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Discussion Starter · #1 · (Edited)
Update: this was answered in another post earlier today which I did not see until after posting. Moderator(s) you are welcome to delete as the other post (Finisher building comb on cells) contains answers. Thanks, js

So first off, I totally don't know what I'm doing.

So I have a queenless 6-frame Lyson poly-nuc stuffed with nurse bees as a starter. Plenty of pollen (along with a small amount of patty just in case, honey, nectar, some capped brood, and a foundation frame 2 positions from the cell frame in case they feel like building comb.

I have a 10-frame deep above 2 mediums where the queen resides below as a finisher. They are on the verge of swarming so the box is stuffed, even the top of inner cover has a layer of bees.

This round I left a bar in the starter to finish and some in the finisher as well. About day 10 they webbed up the cells with comb pretty good in both boxes.

I have cells mounted about 1.5" apart on wood, and I've done a JZBZ plastic bar that seemed less prone to this, although not completely. They are working some nectar source. Any tips appreciated. Thanks! :)
 

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Not sure that this will help---but I use an 8 frame deep (queenless) as a starter/finisher over another 8 frame deep (queen right) that is separated by a double screen board (helps with warmth this time of year in Richmond, VA). I move brood and bees up from the bottom to the top when needed to supply the starter. 5/6 days after grafting I remove the capped cells---either to a nuc, mating nuc, hive, or incubator. If I wait any longer webbing becomes an issue---one that I don't like messing with.
 

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Discussion Starter · #3 ·
Not sure that this will help---but I use an 8 frame deep (queenless) as a starter/finisher over another 8 frame deep (queen right) that is separated by a double screen board (helps with warmth this time of year in Richmond, VA). I move brood and bees up from the bottom to the top when needed to supply the starter. 5/6 days after grafting I remove the capped cells---either to a nuc, mating nuc, hive, or incubator. If I wait any longer webbing becomes an issue---one that I don't like messing with.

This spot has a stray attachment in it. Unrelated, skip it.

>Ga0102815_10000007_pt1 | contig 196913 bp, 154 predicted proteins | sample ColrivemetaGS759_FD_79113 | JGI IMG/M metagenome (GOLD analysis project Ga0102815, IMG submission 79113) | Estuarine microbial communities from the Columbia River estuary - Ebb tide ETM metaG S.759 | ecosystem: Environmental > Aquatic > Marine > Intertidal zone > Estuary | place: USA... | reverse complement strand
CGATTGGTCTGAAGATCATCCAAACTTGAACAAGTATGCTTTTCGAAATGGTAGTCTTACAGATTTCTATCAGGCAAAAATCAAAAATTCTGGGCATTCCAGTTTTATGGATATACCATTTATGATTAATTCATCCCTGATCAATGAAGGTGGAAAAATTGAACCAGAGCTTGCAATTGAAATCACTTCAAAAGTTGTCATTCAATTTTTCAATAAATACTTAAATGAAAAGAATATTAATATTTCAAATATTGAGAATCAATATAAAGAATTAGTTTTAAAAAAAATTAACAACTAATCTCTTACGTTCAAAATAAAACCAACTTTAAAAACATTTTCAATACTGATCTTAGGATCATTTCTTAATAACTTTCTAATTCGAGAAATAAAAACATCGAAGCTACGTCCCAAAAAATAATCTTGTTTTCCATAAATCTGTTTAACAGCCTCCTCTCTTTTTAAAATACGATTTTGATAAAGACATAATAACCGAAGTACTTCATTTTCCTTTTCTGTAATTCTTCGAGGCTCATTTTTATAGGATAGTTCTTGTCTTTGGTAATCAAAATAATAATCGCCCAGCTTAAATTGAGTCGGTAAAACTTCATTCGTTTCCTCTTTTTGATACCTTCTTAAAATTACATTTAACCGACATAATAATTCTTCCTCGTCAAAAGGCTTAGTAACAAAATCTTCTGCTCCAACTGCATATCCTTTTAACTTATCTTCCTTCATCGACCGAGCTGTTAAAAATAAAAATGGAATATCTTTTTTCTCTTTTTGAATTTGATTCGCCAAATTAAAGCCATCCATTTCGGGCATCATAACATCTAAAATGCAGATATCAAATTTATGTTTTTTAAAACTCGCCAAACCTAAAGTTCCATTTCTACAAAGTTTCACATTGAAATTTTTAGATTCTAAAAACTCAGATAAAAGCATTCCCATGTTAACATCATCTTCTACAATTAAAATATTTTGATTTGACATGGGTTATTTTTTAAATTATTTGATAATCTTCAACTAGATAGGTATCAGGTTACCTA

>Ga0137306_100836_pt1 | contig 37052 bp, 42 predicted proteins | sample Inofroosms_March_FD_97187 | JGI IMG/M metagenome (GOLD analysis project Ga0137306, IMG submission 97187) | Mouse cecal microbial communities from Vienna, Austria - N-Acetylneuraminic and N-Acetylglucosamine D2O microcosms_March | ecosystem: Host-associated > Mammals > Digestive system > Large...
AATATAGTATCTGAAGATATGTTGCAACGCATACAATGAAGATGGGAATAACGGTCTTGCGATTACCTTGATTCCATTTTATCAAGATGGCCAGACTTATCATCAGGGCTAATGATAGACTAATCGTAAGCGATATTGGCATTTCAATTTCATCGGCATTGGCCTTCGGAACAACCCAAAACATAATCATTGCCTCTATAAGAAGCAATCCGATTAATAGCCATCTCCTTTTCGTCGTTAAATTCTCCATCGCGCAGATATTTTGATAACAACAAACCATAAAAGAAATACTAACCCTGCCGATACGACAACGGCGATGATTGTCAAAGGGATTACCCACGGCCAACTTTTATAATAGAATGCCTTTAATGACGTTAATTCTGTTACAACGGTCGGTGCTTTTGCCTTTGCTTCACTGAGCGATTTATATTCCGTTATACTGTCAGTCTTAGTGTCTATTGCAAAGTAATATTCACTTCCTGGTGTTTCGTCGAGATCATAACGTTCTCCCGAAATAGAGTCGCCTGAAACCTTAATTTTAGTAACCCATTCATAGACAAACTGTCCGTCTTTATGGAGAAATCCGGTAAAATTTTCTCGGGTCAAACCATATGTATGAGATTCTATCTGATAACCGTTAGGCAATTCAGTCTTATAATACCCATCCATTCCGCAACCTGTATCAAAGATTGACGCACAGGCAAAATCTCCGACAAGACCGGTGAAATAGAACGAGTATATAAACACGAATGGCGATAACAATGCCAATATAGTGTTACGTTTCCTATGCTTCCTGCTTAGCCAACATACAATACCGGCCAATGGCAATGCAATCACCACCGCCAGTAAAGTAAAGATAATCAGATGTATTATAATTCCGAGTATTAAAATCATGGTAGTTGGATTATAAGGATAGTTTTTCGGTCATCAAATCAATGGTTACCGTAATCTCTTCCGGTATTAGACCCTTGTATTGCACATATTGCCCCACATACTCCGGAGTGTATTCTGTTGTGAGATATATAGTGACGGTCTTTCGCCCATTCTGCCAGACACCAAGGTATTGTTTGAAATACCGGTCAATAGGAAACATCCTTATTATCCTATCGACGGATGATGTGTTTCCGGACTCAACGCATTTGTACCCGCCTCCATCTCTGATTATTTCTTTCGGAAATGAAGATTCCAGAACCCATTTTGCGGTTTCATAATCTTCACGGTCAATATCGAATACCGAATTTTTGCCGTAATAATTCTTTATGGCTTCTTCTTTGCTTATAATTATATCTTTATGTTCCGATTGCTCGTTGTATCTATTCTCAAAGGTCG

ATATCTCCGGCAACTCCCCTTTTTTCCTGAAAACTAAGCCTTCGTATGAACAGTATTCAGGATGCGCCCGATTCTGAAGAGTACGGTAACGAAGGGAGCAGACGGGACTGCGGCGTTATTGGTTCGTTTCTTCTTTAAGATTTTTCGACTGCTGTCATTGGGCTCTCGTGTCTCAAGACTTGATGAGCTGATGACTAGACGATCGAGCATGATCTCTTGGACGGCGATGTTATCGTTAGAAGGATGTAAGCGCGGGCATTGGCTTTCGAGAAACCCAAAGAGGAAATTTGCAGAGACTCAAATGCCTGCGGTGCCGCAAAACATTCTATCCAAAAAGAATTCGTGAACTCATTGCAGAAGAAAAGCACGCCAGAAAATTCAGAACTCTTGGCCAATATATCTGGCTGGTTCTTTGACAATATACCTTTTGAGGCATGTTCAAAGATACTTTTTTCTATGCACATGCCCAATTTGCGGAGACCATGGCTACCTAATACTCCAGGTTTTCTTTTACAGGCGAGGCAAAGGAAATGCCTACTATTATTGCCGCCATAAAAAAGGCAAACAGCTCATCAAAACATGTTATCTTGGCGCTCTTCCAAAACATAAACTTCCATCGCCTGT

That all great information. Thanks! 😃

You answered several questions. Yesterday I gently snipped around cells and putting them in mating nucs. They are not due to emerge for 5 days. Wasn’t sure it was safe to move them, and could have done an incubator as my son has several around here. But I had some styrofoam minis (first year with these) and plenty of nurses so I figured they could maintain the heat.

I can see myself using a double-screen, or at least using the same hive to start and finish. Thanks again
 

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I am not sure I understand your question. Are you asking if built up comb on cells means they are dead? That is what I interpret as webbing and the bees do indeed sometimes almost bury cells in comb. They tend to remove it and even thin out the wax on the cell end where the new queen is going to gnaw its way out.
 

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Discussion Starter · #5 ·
I am not sure I understand your question. Are you asking if built up comb on cells means they are dead? That is what I interpret as webbing and the bees do indeed sometimes almost bury cells in comb. They tend to remove it and even thin out the wax on the cell end where the new queen is going to gnaw its way out.
Yes, they appeared to have healthy orange/brown cocoons where I would expect the cell to end. I was extremely careful snipping them out and have most in mating nucs, others to follow tomorrow.

Per good advice on another thread I made a thin queen bar and tried a few more. Thanks Vance. 😃
 
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